Departments of Medicine, Pediatrics, Pharmacology, Division of Endocrinology & Metabolism
Vice Chair for Research, Department of Medicine
Adjunct Professor, Bioengineering
- Mesenchymal stem cell differentiation: Osteoblast/Adipocyte
- Mechanical control of bone remodeling
- Mechanical control of cytoskeletal remodeling
The skeleton is a complex tissue that is able to regulate its own mass and architecture to meet two critical and competing responsibilities: one structural and the other metabolic. The structure of bone is determined largely through its ability to respond to daily loading with intelligent remodeling. When mechanical signals are suppressed (no exercise, space travel, getting old) bone structure degenerates - and bone resorption outpaces bone formation. If skeletal degeneration is severe it will lead to catastrophic failure with fracture. Alternatively, daily skeletal loading leads to bone formation, enhancing not only the activity of bone osteoblasts to make new bone, but also promotes the entry of mesenchymal stem cells into the osteogenic lineage. Our cellular and molecular biological investigations are aimed at understanding mechanical and hormonal control of bone remodeling.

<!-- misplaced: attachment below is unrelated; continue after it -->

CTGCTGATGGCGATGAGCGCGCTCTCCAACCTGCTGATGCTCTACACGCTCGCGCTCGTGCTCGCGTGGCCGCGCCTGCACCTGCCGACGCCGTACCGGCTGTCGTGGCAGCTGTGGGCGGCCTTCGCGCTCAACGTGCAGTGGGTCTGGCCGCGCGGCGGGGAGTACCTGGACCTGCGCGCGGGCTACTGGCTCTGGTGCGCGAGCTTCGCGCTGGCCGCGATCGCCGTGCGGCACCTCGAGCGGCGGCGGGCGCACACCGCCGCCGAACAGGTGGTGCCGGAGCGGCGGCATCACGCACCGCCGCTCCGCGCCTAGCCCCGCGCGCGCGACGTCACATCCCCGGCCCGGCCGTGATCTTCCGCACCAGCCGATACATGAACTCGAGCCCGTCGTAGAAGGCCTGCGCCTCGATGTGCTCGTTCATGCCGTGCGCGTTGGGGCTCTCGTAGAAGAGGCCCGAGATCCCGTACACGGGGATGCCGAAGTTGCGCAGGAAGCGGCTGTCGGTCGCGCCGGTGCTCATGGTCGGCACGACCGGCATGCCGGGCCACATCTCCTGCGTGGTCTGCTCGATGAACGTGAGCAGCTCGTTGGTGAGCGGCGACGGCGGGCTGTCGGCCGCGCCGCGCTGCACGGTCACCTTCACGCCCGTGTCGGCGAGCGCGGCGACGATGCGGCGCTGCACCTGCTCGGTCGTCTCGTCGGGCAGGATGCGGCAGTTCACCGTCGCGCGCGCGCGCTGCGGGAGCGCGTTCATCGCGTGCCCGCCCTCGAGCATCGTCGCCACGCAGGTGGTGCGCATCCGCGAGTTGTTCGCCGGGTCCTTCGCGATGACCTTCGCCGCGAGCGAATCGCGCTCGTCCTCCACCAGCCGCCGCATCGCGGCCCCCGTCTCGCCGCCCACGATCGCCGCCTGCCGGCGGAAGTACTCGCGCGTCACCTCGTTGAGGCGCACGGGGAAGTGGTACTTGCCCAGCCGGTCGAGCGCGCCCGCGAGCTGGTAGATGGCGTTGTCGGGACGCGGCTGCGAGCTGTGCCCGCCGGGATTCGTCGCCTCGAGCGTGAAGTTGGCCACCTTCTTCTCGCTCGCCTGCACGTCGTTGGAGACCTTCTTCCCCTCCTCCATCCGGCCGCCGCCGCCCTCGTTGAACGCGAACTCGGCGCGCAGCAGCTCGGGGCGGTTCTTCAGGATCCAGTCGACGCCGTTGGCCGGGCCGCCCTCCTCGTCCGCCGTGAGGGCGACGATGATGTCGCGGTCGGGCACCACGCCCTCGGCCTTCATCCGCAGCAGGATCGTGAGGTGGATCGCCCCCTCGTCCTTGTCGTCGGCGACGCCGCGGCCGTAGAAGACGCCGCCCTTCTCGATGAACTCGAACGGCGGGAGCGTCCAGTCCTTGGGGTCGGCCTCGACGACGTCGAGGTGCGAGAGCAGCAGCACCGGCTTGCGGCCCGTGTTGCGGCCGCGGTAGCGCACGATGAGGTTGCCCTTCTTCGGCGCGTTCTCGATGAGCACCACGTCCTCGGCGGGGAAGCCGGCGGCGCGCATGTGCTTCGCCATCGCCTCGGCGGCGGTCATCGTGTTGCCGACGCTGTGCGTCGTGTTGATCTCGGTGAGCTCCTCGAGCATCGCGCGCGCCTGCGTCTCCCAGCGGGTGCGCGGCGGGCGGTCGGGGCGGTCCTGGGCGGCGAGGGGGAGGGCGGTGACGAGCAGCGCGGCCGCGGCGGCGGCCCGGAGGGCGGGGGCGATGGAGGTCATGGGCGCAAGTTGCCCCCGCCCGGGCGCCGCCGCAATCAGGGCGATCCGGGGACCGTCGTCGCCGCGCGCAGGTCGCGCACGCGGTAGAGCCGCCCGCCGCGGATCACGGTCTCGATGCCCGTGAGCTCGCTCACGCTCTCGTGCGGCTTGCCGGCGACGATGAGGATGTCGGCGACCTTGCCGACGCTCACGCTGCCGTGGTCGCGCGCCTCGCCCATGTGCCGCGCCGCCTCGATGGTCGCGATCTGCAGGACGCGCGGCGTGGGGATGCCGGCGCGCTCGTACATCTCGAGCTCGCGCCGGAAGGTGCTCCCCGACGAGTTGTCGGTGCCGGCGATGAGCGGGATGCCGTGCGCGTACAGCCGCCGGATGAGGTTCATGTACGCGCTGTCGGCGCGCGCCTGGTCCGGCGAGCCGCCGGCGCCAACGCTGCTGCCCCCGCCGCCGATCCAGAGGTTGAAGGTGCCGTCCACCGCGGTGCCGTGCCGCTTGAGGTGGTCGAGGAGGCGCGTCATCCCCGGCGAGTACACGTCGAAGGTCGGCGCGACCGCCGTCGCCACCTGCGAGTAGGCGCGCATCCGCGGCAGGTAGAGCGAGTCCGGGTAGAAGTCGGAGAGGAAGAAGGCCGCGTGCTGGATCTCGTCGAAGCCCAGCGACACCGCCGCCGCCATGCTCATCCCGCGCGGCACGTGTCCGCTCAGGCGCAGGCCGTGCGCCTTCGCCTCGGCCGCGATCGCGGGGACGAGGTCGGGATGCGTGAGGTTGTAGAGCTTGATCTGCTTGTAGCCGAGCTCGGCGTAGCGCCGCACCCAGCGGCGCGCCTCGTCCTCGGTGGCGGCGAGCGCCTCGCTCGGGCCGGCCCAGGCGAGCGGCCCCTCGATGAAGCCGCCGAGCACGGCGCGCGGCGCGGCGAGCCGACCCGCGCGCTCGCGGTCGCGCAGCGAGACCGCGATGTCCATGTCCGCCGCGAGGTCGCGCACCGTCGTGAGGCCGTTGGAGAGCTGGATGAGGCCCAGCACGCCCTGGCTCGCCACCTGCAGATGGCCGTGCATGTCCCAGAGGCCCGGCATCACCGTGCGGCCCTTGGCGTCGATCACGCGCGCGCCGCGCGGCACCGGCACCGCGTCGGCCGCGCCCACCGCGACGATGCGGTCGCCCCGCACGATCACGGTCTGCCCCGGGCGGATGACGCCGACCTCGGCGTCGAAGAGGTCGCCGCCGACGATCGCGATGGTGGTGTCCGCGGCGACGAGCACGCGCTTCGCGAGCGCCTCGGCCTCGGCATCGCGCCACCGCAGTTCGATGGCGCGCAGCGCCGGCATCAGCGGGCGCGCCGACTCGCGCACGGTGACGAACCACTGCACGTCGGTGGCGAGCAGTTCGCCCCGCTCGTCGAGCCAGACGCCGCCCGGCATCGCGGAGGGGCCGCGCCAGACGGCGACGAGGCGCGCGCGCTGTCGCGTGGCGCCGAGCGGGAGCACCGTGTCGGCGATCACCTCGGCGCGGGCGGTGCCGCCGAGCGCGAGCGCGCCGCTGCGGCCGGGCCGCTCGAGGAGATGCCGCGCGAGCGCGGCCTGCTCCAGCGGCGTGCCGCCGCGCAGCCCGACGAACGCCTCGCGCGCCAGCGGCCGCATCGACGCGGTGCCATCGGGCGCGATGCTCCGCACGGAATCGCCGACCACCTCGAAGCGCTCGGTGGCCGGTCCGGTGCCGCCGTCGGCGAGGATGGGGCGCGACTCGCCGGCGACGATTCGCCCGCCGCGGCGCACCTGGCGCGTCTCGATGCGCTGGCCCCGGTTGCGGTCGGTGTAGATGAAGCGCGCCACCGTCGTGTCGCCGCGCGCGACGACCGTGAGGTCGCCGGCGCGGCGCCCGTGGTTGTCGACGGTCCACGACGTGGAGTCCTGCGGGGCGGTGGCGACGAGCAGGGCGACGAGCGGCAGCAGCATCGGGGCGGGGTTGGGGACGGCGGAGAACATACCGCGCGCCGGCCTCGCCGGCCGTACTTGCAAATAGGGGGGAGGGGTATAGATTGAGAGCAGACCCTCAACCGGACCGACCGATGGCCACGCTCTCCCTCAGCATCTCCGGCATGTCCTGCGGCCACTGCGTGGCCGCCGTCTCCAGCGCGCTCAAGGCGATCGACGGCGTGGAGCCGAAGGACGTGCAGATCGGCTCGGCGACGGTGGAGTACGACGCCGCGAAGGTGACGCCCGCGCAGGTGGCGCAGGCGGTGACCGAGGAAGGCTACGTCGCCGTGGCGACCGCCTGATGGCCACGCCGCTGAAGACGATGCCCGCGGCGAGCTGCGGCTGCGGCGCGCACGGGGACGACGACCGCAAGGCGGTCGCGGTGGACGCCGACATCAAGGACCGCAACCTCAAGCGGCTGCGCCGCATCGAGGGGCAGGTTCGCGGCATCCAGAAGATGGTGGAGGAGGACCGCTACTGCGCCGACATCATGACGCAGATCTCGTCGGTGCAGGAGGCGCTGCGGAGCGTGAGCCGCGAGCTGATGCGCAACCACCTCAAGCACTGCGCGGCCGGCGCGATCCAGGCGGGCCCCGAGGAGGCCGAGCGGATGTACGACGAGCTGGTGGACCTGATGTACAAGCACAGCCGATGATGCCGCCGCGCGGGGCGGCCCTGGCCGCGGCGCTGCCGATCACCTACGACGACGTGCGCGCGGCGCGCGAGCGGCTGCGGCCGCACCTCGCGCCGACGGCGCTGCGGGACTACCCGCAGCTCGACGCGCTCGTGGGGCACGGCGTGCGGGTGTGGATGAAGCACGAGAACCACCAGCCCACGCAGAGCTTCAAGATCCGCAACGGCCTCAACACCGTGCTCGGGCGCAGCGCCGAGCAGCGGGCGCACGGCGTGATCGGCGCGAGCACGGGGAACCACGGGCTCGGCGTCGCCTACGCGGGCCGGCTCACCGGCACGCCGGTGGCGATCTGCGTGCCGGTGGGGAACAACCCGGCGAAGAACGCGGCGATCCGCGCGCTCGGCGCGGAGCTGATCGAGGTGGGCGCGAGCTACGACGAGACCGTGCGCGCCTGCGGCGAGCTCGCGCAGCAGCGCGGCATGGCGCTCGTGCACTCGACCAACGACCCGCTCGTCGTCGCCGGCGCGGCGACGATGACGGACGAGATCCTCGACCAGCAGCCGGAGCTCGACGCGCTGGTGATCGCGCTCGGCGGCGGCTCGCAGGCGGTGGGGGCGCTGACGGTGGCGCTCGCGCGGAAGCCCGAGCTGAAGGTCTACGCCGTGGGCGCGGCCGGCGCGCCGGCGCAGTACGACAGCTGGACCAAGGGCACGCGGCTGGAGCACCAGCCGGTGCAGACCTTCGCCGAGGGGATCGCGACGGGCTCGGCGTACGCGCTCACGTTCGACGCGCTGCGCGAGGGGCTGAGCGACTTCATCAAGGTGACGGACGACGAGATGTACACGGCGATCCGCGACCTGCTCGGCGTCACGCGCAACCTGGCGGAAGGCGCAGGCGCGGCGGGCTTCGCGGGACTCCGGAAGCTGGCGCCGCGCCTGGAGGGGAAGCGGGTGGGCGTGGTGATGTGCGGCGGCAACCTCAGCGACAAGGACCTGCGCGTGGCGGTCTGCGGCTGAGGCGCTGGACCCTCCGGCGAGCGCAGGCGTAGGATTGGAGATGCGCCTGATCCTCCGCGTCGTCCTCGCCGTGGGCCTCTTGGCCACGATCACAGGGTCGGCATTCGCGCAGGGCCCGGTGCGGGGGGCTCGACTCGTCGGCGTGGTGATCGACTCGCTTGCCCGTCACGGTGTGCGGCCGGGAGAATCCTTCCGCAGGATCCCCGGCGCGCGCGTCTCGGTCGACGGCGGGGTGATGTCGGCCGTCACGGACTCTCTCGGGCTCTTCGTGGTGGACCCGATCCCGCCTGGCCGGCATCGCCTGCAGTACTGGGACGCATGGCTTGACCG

A primary focus is to understand the mechanosensory apparatus of the mesenchymal stem cell. Mechanical force alters the cytoskeleton, which repositions signaling molecules both at the plasma membrane and at the nuclear envelope. We found that focal adhesion assembly augments mechanical signal transduction, and mTORC2 activation of Akt not only stimulates beta-catenin signaling, but also RhoA stimulated cytoskeletal rearrangement. Recently we found that LINC proteins connecting the cytoplasmic cytoskeleton to the nucleus are critical for transmitting mechanical force, both for high magnitude strain events, and for high frequency, low strain events. We are considering how this might alter signal transduction events at the nuclear envelope, including inward nuclear transport of beta-catenin.
A secondary focus in the laboratory is on intranuclear actin. We have found that intranuclear actin can strongly promotes osteoblastic differentiation of MSCs, and that this is replayed in the live mouse tibiae. We are considering how actin rearrangement within the nucleus thus affects gene expression.
We also utilize a live mouse running model to understand how exercise promotes osteoblastic bone formation. We have shown that running decreases fat storage, and potentially adipocyte differentiation, in control, high fat fed, and in obese mice.